Tone notwithstanding, Elizabeth Stanley leads the extremely talented cast (I’m convinced untalented casts don’t exist on Broadway these days.) as the prescription drug-addicted mother of two, Mary Jane Healy. Her son Nick (Derek Klena) isn’t sure whether he should be excited about being admitted to Harvard and Mary Jane’s black, adopted daughter Frankie (Celia Gooding) is stuck in the middle between her mopey girlfriend Jo (Lauren Patten) and the new boy at school (Antonio Cipriano). Issues such as teen sex, binge drinking, drug use, date rape and peer pressure are dealt with in a not-so-subtle fashion. So many hot button issues in one show make for a potential hit with the teen and twentysomething crowd.
The performances are first rate. The entire cast handles the high-flying vocals with ease and music director Brian Perri gets a tight, angsty sound from the cast and band. And Kudos to Alanis Morissette, whose songs sound just as fresh and alive today as they did 25 years ago.
It’s a good guess that this show will find lasting popularity with youngsters and perhaps with people looking nostalgically back to the ‘90s.
American Utopia on Broadway
Original Broadway Cast Recording
Released Dec. 15, 2019
The only issue I have with David Byrne’s American Utopia concerns how to categorize it. In this case, a fantastic problem to have. Equal parts musical, rock concert, theater piece and performance art, this “show,” for lack of a better word, combines numerous theatrical and musical conventions to create something thrilling for both the eyes and ears. (For our purposes, the ears.)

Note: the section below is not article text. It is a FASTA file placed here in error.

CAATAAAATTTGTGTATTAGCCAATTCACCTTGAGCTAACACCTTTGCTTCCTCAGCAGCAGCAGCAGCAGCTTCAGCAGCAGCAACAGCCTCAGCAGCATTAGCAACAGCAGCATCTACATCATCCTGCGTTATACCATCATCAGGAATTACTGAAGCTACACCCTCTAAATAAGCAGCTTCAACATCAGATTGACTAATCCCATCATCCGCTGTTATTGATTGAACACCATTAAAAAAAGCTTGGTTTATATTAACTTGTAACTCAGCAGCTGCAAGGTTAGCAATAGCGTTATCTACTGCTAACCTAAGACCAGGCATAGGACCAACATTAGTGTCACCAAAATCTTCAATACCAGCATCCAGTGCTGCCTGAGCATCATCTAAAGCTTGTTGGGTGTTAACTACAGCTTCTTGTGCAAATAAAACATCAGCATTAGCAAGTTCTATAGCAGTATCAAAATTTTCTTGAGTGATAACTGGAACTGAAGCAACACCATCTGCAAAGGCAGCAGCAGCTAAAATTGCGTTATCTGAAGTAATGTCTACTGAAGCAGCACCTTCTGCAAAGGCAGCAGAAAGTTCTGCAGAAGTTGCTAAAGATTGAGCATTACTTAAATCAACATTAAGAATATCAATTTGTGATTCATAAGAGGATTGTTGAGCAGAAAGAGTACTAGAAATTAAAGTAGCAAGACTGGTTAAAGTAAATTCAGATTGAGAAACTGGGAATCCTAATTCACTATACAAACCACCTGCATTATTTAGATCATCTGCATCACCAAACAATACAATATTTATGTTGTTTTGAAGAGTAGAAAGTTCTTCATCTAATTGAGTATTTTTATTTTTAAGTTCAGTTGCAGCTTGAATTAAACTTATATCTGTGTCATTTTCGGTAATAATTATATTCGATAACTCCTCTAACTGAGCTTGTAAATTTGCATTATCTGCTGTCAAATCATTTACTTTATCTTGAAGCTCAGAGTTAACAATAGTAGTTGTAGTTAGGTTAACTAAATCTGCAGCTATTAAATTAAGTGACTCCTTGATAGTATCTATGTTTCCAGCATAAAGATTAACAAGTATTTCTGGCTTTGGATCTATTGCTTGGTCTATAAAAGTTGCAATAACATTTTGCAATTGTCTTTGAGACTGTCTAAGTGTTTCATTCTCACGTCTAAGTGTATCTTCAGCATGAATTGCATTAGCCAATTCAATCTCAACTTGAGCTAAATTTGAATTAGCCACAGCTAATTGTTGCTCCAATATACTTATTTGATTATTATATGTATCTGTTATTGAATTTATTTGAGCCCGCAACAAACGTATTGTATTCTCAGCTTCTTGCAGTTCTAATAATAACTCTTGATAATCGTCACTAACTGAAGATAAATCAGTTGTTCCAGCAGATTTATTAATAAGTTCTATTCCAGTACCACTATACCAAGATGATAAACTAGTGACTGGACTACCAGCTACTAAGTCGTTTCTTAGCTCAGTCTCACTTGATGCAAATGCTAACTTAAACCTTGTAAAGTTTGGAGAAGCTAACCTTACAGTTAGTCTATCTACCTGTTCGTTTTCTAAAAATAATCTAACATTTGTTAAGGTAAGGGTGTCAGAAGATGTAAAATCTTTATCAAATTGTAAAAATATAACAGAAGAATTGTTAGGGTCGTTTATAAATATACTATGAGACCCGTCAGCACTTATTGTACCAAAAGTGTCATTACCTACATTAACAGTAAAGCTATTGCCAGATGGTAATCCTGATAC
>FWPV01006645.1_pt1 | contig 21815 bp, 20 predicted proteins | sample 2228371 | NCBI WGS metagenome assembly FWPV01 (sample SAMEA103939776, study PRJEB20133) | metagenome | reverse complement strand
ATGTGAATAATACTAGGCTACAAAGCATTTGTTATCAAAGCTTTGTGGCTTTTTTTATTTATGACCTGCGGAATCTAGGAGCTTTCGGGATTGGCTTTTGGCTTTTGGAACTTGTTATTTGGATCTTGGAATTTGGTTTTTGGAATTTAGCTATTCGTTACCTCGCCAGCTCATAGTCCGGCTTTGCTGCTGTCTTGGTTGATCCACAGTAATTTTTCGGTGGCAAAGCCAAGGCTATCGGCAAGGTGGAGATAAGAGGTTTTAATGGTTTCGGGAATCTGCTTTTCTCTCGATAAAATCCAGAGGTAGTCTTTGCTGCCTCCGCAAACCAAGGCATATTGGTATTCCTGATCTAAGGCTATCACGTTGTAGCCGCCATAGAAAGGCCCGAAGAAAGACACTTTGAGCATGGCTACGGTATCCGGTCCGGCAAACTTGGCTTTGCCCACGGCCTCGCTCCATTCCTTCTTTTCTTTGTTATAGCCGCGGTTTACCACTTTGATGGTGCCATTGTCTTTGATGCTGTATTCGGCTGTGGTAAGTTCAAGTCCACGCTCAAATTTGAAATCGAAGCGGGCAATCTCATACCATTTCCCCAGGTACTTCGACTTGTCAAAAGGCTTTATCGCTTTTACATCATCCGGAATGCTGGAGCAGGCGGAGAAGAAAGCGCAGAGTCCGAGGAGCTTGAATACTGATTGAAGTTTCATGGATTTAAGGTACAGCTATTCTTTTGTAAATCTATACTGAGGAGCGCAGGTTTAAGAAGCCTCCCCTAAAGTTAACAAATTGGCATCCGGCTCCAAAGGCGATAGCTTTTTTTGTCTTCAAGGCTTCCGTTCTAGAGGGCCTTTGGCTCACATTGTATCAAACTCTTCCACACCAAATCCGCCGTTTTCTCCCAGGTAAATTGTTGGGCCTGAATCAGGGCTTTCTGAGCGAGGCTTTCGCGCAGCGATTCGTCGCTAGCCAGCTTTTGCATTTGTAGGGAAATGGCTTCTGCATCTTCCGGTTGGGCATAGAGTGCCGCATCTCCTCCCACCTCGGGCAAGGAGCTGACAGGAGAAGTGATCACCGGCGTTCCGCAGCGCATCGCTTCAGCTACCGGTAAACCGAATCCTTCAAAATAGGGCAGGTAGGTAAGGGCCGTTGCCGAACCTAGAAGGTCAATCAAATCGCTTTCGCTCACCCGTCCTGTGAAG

In the same way, David Byrne wears many hats. The co-founder of the ground-breaking new wave band Talking Heads is a singer, songwriter, record producer, artist, actor, music theorist and filmmaker. His collaborations extend to photography, opera, fiction and non-fiction. He has received Academy, Grammy, and Golden Globe Awards and is an inductee to the Rock and Roll Hall of Fame.
American Utopia takes its cue from his 2018 solo album of the same title. The stage adaptation features a band of nine instrumentalists and two backup singer/dancers all of which are completely untethered thanks to the wonders of modern technology. This allows the entire “cast, again, for lack of a better word, to move freely about the stage allowing for a deeper Level of expression from everyone involved.